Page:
The Leaf Peeper Ramble travel blog

American and Horseshoe Falls on Niagara River from Rainbow Bridge

Goat Island Niagara Falls Park

American Falls is to the left. This one is Bridal Falls.

Jim in his poncho - for all the good it did!

The highest section is Hurricane Platform

Jim standing before Bridal Veil Falls


Lovely rainbow

We were down there!

It's really wet down there!

The power of the water is amazing

The Maid of the Mist looks so small

Top side of American Falls

That's a lot of water

A new one for us - a kazoo factory

No factory is complete without a gift shop

A very repetitious job

Over 100 years old

One can make one's own kazoo

Sandi made a kazoo!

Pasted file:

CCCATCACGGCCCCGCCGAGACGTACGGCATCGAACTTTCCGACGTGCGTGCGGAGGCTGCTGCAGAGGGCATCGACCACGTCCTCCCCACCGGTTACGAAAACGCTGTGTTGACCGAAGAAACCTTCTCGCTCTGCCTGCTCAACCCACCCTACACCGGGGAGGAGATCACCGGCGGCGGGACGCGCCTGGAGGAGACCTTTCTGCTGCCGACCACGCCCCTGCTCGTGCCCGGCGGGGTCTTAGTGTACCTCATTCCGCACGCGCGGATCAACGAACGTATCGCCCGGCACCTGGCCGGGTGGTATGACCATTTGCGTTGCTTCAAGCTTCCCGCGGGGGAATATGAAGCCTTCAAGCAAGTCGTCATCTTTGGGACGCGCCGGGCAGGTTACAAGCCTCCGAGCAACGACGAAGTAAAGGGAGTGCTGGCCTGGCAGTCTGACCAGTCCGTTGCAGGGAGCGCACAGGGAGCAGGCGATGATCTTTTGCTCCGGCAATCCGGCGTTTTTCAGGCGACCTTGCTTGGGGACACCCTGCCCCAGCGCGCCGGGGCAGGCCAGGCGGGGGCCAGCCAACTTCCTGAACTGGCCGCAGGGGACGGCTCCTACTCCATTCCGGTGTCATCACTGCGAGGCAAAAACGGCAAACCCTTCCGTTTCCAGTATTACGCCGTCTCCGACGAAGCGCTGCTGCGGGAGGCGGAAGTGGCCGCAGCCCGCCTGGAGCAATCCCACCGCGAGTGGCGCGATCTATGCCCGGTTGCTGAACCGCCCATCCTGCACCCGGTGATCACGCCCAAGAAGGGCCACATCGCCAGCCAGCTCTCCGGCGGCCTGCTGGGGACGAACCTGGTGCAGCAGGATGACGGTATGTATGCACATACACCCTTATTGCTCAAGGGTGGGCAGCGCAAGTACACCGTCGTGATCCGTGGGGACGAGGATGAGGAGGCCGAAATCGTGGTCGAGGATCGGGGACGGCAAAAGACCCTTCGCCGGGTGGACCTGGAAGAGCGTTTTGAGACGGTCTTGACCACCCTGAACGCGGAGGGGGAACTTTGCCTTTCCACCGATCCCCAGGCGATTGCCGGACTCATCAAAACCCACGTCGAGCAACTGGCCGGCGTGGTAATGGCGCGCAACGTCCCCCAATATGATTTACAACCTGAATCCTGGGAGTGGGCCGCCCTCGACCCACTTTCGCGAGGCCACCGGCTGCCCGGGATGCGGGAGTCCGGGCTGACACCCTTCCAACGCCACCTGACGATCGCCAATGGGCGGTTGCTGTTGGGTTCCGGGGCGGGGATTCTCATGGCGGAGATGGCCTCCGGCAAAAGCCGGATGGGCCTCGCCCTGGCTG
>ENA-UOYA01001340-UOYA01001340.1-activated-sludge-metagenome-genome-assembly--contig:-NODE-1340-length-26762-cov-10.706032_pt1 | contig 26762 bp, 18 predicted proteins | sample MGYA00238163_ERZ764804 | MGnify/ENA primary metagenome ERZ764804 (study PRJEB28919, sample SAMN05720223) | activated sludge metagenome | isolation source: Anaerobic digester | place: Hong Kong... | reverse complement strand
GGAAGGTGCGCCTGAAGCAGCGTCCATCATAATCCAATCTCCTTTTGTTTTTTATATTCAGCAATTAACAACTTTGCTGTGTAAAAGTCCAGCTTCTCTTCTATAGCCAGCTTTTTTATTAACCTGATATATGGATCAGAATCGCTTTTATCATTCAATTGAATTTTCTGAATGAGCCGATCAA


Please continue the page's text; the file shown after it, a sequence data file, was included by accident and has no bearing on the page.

Syracuse, NY Yesterday we explored the Canadian side of Niagara Falls so today we did the American side. The Cave of the Winds trip takes you right up (and into) the waters of Niagara Falls. You ride an elevator 175’ deep into the Niagara Gorge. Then, clad in a bright yellow poncho and wearing the special sandals provided (you put your shoes in a plastic bag and carry them with you), you walk over a series of wooden walkways to the "Hurricane Deck". As you stand at the railing, you are a mere 20’ from the billowing torrents of Bridal Veil Falls. The waters loom above you, dousing you thoroughly. It feels like you must be standing in a hurricane. Picture taking is impossible. Actually, seeing clearly is impossible. We loved it! Rainbows are usually visible day and night. After getting completely drenched, we made our way back to the top where we wandered the park taking pictures and drying off. The falls look quite different from the top compared to standing in them. Our other major adventure for the day was a real first for us. The kazoo was invented by an American named Alabama Vest and made to his specifications by a German clock master named Thaddeus Von Clegg back in the 1840's. The Original American Kazoo Company in Eden, NY, is now the only metal kazoo factory in North America. This working museum continues to manufacture a complete line of kazoos. The machines that make the kazoos are the same die presses that were installed in 1907 when the building housed a sheet metal workshop. Today, as in the past, over 20 machines are run with one 10 horsepower motor connected with overhead jack shafts and leather belts. There are 18 separate steps to making a kazoo. Visitors have the opportunity to make their own and Sandi did exactly that! We will use it as a unique Christmas ornament since, although we tried heartily, neither of us have a talent for playing the thing!

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